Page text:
SEATTLE (AP) — On a muggy spring morning, Seattle City Council candidate Pat Murakami weaves through front yards and porches, knocking on doors in a gritty but gentrifying neighborhood.
It's a tradition for political hopefuls. And for Murakami, a two-time council contender, it's also her main fundraising strategy, thanks to a first-of-its-kind program allowing Seattle voters to give candidates taxpayer money to fuel their campaigns.
I would have been a complete non-contender without the program.
"I would have been a complete non-contender without the program," she said of her first race in 2017, when she beat six other primary candidates before losing the general election.
Now entering its second election, Seattle's voter voucher-based campaign financing program is drawing national attention with support from Sen. Kirsten Gillibrand, a Democrat from New York and presidential contender who proposes duplicating it at the federal level. It's one of at least eight public campaign finance programs enacted by city and county governments around the U.S. since 2015.
Under the system, the city mails each voter four $25 "Democracy Vouchers" that they can give to City Council or city attorney candidates, split among different candidates, or choose not to donate. Voucher money not used by voters remains in city coffers.
Candidates took in $1.1 million during the program's first round in the 2017 election.
Supporters say the program draws in candidates who otherwise would not consider running and forces politicians to pay attention to smaller donors. The city's 2017 City Council race featured 15 primary candidates, with three-quarters applying for the vouchers and nearly half saying they would not have run without them, according to a report commissioned by the city.
This year, 72 candidates registered to compete for seven seats, making the race by several measures the most competitive in more than 15 years.
"It gives candidates the chance to say, 'I'm going to raise my money by speaking to my constituents,' rather than dialing for dollars to big out of state donors," said Ian Vandewalker, a campaign finance expert with the Brennan Center for Justice at New York University.
It gives candidates the chance to say, 'I'm going to raise my money by speaking to my constituents'
Gillibrand has said a federal campaign financing system modeled on the Seattle program could distribute $200 per voter in what she called "Democracy Dollars" so voters could individually finance presidential and congressional races.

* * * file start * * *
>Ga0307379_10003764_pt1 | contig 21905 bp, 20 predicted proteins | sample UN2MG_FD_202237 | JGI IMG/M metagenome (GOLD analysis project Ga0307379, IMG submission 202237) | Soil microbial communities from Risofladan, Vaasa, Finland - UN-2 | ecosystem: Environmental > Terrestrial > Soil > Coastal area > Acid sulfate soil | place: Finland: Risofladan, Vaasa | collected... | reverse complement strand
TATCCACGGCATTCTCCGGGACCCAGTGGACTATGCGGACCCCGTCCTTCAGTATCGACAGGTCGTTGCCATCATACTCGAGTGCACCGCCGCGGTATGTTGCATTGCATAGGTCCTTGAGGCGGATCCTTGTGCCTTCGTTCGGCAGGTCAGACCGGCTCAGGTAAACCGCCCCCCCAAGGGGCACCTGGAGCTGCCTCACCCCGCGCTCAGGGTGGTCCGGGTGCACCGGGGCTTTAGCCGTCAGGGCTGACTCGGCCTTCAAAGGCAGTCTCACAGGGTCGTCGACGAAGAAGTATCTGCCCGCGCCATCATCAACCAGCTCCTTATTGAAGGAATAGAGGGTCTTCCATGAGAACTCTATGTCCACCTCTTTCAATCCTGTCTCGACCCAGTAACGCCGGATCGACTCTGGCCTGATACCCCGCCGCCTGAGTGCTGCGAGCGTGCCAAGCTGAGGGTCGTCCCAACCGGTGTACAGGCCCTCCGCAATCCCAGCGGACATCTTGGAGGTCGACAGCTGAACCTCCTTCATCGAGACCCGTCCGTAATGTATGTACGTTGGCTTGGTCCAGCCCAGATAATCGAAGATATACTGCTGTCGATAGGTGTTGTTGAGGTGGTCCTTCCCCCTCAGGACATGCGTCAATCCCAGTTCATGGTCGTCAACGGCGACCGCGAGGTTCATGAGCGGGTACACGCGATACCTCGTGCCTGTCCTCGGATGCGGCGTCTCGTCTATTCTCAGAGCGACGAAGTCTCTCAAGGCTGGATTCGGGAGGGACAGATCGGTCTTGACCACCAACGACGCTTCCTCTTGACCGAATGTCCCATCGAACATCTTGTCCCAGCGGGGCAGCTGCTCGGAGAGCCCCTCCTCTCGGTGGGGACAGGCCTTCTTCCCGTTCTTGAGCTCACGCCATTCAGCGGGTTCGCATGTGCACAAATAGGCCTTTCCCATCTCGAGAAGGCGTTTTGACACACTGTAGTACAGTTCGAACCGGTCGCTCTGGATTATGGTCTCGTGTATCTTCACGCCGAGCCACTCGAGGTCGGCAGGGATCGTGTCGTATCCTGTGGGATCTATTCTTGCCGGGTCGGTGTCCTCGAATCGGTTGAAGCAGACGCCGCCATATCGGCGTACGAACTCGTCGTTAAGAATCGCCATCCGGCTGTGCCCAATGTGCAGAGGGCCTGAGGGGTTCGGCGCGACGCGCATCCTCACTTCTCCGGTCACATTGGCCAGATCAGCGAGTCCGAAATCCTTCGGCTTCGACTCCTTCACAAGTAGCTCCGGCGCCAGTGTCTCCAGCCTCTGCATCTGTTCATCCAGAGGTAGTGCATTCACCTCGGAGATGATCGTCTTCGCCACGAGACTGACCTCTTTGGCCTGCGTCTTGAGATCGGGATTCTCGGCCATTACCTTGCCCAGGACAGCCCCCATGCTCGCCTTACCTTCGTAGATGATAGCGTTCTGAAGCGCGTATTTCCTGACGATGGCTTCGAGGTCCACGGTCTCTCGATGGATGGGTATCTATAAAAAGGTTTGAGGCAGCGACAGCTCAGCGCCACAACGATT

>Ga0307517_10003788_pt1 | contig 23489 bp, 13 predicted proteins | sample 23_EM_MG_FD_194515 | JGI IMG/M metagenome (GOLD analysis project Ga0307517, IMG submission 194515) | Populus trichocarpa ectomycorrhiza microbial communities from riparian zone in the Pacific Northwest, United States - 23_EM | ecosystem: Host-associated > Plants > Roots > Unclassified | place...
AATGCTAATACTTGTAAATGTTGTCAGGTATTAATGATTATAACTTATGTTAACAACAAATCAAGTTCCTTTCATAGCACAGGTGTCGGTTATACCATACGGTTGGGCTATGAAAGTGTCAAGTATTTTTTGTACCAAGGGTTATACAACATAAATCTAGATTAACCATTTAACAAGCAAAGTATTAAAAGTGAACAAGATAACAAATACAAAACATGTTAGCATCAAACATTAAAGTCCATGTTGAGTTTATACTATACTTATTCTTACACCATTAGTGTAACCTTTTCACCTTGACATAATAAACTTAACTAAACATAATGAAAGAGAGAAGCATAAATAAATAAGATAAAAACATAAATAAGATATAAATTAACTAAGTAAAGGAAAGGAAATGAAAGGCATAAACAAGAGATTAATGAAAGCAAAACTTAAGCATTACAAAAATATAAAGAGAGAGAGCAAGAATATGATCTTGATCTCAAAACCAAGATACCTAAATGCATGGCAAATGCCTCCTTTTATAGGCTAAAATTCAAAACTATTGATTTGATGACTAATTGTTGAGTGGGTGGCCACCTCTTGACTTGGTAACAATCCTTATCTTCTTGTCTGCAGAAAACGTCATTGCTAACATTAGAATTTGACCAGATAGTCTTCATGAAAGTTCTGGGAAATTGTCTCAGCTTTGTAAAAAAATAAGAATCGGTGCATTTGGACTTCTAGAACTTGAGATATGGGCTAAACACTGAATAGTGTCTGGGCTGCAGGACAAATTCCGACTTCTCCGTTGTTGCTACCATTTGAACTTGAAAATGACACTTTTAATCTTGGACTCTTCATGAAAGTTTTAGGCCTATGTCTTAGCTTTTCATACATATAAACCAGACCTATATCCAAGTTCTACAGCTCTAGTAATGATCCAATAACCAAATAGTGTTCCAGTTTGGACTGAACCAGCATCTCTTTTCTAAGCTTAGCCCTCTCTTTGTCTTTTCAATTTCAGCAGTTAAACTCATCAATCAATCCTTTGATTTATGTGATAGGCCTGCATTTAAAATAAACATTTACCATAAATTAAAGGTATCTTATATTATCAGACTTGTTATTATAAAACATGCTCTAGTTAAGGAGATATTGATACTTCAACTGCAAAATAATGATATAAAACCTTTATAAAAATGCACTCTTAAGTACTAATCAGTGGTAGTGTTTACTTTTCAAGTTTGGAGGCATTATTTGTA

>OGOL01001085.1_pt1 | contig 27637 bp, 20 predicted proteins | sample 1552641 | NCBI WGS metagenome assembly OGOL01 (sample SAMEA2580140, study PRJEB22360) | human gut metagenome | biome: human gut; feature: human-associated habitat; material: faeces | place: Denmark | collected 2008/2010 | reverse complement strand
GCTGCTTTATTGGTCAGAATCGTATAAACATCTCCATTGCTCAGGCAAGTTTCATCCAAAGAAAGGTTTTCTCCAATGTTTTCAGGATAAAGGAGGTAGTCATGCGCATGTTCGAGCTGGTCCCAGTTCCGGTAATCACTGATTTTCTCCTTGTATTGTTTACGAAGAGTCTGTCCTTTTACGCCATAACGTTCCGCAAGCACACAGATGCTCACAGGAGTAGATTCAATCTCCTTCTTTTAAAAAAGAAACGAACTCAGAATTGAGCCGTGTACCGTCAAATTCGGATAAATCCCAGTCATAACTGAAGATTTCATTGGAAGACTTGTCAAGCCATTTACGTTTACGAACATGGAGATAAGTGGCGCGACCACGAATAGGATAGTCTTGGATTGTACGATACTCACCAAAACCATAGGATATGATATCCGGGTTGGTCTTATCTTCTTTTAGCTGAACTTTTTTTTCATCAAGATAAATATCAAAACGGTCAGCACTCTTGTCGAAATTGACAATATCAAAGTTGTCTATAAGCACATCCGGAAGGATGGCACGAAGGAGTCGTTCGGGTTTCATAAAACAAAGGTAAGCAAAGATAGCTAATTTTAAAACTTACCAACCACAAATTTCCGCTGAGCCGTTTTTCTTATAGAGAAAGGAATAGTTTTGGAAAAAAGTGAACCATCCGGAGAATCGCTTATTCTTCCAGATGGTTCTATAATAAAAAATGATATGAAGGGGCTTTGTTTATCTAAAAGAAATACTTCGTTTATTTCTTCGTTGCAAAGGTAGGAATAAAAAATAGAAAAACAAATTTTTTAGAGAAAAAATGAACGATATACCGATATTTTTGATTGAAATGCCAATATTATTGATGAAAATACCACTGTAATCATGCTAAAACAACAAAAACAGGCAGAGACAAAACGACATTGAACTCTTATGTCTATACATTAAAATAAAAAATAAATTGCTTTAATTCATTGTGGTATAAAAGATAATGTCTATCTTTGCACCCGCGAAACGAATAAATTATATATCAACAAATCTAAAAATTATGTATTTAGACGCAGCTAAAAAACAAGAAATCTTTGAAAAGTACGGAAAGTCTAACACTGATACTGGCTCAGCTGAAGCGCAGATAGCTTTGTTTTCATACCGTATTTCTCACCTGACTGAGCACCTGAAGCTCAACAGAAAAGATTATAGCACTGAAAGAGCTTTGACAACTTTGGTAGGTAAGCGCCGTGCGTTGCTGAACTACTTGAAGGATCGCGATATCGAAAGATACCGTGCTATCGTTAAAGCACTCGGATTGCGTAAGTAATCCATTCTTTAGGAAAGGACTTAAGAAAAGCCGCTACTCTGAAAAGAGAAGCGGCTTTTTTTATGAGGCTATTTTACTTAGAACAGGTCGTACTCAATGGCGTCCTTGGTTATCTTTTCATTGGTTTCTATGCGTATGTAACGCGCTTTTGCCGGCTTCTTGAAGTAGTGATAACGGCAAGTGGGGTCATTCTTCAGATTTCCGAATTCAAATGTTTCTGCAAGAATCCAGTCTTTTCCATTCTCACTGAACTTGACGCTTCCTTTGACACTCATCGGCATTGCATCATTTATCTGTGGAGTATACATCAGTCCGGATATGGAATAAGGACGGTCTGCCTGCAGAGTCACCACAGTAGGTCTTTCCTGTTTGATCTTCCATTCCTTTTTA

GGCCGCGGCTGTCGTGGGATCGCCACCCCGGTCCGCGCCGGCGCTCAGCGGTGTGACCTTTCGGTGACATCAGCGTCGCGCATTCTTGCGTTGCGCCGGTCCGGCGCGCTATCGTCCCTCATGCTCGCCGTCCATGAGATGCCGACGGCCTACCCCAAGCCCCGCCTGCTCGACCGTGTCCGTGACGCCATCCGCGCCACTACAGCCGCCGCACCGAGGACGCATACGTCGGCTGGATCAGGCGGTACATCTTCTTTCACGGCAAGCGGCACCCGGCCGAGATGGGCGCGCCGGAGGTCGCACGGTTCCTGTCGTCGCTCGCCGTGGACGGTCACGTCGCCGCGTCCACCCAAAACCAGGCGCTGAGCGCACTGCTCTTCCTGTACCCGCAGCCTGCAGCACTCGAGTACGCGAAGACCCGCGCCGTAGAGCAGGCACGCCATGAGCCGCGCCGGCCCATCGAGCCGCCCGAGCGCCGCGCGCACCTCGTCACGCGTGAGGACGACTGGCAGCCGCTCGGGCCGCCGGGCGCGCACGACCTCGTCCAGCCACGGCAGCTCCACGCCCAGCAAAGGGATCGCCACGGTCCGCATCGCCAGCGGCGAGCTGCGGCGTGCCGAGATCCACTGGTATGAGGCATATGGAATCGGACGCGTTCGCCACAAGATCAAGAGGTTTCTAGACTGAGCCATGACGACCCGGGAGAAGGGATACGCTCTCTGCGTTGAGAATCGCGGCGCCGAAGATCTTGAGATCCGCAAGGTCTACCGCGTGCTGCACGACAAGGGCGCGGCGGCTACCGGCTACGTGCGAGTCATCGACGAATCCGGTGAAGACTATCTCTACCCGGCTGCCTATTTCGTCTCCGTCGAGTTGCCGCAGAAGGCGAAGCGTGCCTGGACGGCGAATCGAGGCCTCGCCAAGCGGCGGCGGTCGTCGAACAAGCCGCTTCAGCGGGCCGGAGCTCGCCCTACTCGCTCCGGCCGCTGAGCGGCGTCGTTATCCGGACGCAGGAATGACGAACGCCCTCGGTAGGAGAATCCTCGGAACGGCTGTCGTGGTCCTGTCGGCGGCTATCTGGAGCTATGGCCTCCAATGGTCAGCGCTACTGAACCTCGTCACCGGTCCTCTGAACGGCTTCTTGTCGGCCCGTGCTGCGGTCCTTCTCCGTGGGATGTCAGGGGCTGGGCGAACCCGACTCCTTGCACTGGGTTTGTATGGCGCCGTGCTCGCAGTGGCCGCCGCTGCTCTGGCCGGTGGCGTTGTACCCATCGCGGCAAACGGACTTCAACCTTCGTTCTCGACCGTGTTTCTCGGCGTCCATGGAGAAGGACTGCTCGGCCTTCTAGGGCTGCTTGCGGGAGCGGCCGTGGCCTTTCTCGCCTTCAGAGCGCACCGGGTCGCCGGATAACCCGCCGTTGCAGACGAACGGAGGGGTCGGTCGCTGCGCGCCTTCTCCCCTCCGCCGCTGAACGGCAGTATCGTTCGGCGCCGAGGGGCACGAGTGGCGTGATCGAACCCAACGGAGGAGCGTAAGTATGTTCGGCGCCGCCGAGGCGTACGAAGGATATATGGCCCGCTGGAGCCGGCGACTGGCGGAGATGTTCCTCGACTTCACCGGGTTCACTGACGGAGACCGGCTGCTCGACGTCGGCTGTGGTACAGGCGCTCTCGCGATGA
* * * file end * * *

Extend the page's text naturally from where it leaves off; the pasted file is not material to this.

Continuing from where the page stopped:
Statistics show that the popularity of the program is on the rise, with Seattle candidates receiving about 61,000 vouchers worth $1.5 million through May, ahead of the November general election. That's up from 13,841 vouchers totaling $346,000 over the same period in 2017.
Voter engagement also appears to have increased because of the program. Seattle residents who voted in less than half of the city's elections before 2017 were found to be four times more likely to vote that year if they used their vouchers, according to a University of Washington study.
Still, the program has seen some speedbumps. Its first year didn't yield a dramatic increase in donor diversity, with participation highest among older voters and in majority-White neighborhoods.
The program also stumbled in accessibility. Roughly half the candidates who said they wanted to use the vouchers didn't make it through the qualification process, and others ran into delays getting the money in time to compete.
The city said it has since taken steps to address diversity and accessibility.
Meanwhile, the Pacific Legal Foundation, a libertarian-leaning group, has sued to halt the program on behalf of two Seattle residents. The program is funded by a special property tax, and the lawsuit says it's a violation of taxpayers' rights to use the money to fund candidates they may not support.
And even advocates who back campaign finance reform more broadly say translating the Seattle program to the national stage raises unanswered questions.
Scaling a municipal voter campaign finance system to the federal level would be a challenge, Vandewalker said, and a voucher program would likely require more administrative work and be generally more complicated than other more popular public finance models, like funds-matching programs.
In Seattle, the 2017 program cost about $1 million in administrative costs alone, before a single voucher was even turned in.
Still, in Seattle, it's the difference between running and not running for candidates like Murakami, who during her unsuccessful 2017 campaign collected almost 90% of her $172,000 in funding from the vouchers and without it said she "never would have attempted to run."
Shaun Scott, 34 , who's running for City Council, said in an interview the program gives him room to talk about policies that might be unpopular with wealthy political donors, like costly environmental reforms known as a "Green New Deal," partially funded by a tax on high earners. He's collected more than $50,000 through the voucher program so far.
If it weren't for the democracy voucher program, running for office would be a pipe dream.
"I'm a Black working-class Millennial candidate with a net worth of approximately $10,000," Scott wrote separately on Twitter. "If it weren't for the democracy voucher program, running for office would be a pipe dream."